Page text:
As UNLV heads to Albuquerque in search of its first NCAA tournament win since 2008, the Rebels’ favorable draw as a six-seed in Albuqeurque, N.M., on Sunday gave reason to think a little bigger.
Winning just one game in the NCAA tournament would mark the 2011-12 season as a smashing success. Winning twice? Nothing’s guaranteed, but it can definitely be done. And if they can, it could potentially set up the program’s long-awaited first meeting with Duke since the 1991 national semifinal shocker.
UNLV is hoping to make a return to the tournament’s second weekend for the first time since 2007, and here’s a closer look at what is standing in its way …
NO. 11 COLORADO
Résumé: 23-11 overall … 11-7 in Pac-12 (fifth place) … Won Pac-12 tournament … RPI: 60 … Record vs. RPI Top-100: 7-8 … Strength of Schedule: 72 … Notable wins: vs. Washington, vs. Cal … Bad losses: vs. Wyoming, vs. Stanford, at Oregon State.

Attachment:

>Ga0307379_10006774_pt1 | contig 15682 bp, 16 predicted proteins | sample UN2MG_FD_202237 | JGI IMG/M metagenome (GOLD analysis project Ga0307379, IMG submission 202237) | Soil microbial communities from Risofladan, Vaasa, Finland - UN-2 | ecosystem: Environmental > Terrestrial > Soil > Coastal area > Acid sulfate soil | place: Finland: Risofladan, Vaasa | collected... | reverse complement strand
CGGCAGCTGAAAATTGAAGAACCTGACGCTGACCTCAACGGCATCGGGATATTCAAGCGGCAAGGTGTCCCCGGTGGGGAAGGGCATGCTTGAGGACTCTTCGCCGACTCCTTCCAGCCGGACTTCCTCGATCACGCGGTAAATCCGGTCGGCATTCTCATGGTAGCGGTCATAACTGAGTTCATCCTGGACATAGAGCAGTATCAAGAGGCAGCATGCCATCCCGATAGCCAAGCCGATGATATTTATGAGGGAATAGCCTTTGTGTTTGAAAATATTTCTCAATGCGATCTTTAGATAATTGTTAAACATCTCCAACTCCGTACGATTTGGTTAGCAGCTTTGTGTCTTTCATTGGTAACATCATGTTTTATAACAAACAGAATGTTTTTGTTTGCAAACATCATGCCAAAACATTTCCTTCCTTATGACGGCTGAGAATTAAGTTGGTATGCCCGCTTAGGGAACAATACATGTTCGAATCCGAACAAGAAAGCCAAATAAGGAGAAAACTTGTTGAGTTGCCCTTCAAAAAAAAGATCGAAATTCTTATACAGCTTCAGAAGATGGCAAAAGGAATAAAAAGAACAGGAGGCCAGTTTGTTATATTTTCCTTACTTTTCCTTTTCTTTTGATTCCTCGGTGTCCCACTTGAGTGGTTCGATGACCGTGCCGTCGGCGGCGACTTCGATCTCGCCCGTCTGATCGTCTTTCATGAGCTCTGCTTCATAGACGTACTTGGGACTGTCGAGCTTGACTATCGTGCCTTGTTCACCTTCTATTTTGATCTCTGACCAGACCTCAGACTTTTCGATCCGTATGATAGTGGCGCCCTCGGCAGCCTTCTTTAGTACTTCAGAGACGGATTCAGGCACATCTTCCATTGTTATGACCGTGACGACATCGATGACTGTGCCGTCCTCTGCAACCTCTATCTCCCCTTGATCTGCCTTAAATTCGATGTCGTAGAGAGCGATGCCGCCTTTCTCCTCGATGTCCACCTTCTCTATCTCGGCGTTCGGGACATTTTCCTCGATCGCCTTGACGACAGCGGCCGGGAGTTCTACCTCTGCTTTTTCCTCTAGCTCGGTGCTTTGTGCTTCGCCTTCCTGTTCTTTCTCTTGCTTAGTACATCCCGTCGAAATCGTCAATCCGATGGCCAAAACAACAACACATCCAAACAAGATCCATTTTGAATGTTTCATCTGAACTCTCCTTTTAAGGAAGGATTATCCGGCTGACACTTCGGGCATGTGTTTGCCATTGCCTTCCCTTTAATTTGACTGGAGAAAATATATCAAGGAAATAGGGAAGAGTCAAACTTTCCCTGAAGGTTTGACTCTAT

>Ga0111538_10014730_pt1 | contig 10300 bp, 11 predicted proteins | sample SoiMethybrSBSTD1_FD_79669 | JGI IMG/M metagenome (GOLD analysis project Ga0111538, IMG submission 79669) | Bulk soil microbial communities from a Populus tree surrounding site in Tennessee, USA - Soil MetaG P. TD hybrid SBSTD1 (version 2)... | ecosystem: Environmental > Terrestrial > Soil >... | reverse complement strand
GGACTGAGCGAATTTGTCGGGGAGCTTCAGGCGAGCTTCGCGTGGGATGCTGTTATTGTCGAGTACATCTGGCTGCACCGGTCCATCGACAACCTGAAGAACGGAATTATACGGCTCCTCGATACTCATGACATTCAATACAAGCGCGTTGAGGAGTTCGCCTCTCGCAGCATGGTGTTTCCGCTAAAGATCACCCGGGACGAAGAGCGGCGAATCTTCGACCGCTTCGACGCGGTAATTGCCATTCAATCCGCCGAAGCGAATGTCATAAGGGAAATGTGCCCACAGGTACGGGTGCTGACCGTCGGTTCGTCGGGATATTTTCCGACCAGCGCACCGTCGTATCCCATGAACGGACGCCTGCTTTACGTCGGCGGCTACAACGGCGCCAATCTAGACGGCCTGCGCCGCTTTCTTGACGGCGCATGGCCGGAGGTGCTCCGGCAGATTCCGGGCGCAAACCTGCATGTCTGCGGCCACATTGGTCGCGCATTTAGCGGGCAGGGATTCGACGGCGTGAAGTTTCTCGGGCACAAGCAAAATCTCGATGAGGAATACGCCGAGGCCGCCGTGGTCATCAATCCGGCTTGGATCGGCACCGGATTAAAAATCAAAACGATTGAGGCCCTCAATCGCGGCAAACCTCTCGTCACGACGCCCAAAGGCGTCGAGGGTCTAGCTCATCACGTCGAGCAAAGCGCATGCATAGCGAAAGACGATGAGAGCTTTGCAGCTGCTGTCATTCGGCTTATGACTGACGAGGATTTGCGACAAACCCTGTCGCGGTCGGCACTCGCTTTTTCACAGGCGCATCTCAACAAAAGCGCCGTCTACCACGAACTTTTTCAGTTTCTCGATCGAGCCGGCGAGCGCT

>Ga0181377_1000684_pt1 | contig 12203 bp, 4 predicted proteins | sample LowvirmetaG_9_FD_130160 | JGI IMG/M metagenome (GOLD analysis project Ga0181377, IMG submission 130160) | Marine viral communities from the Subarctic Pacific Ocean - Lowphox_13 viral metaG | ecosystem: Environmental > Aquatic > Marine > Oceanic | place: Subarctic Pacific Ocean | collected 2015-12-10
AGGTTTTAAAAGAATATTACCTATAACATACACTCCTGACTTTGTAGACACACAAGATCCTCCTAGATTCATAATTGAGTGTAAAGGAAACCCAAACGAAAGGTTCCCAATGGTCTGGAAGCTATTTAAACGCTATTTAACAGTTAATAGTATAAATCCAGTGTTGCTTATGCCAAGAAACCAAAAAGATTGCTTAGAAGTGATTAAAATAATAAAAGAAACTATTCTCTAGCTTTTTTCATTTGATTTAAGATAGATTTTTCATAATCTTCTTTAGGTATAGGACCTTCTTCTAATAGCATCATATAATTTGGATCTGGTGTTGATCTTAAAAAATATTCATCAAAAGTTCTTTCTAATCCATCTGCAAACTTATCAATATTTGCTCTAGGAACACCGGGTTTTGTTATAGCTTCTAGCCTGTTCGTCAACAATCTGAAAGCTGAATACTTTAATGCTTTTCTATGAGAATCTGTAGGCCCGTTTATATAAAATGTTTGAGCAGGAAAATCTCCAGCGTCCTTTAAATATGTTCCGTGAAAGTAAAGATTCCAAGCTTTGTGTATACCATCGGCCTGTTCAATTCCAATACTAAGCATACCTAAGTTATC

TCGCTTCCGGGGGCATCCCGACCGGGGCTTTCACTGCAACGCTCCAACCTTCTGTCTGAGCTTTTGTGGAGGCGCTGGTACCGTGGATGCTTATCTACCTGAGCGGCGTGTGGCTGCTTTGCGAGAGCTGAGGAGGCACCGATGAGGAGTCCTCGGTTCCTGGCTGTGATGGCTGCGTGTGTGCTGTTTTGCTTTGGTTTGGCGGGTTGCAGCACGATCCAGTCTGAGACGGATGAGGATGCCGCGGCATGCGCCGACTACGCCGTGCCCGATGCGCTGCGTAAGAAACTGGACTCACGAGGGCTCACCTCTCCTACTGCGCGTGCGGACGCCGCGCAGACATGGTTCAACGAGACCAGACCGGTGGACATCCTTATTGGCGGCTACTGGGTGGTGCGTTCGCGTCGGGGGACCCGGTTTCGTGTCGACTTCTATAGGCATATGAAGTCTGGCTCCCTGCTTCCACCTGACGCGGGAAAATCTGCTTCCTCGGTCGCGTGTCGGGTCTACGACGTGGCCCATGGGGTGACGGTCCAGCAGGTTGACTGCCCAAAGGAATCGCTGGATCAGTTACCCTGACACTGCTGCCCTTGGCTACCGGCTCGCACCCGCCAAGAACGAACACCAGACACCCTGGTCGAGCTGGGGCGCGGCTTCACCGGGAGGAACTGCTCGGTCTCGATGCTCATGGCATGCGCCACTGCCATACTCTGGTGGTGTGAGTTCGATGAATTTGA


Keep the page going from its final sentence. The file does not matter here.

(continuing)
Who’s the star: It’s senior guard Carlon Brown, who UNLV is very familiar with. Brown, a Riverside, Calif., native who was recruited by former Rebels coach Lon Kruger at one point, played in the Mountain West for Utah for three seasons before transferring following the 2009-10 season. The 6-foot-5 senior was Colorado’s leading scorer this season (12.6 ppg), but can do lots of little things beyond that to hurt an opponent. For one, he’s a solid defender and has elite leaping ability, which makes him a threat off of the bounce or on the defensive glass. When at Utah, he always seemed to play well against UNLV, too, averaging 15.3 points in three meetings with the Rebels as a junior. He’s hot right now, too, after earning MVP honors in the Pac-12 tournament.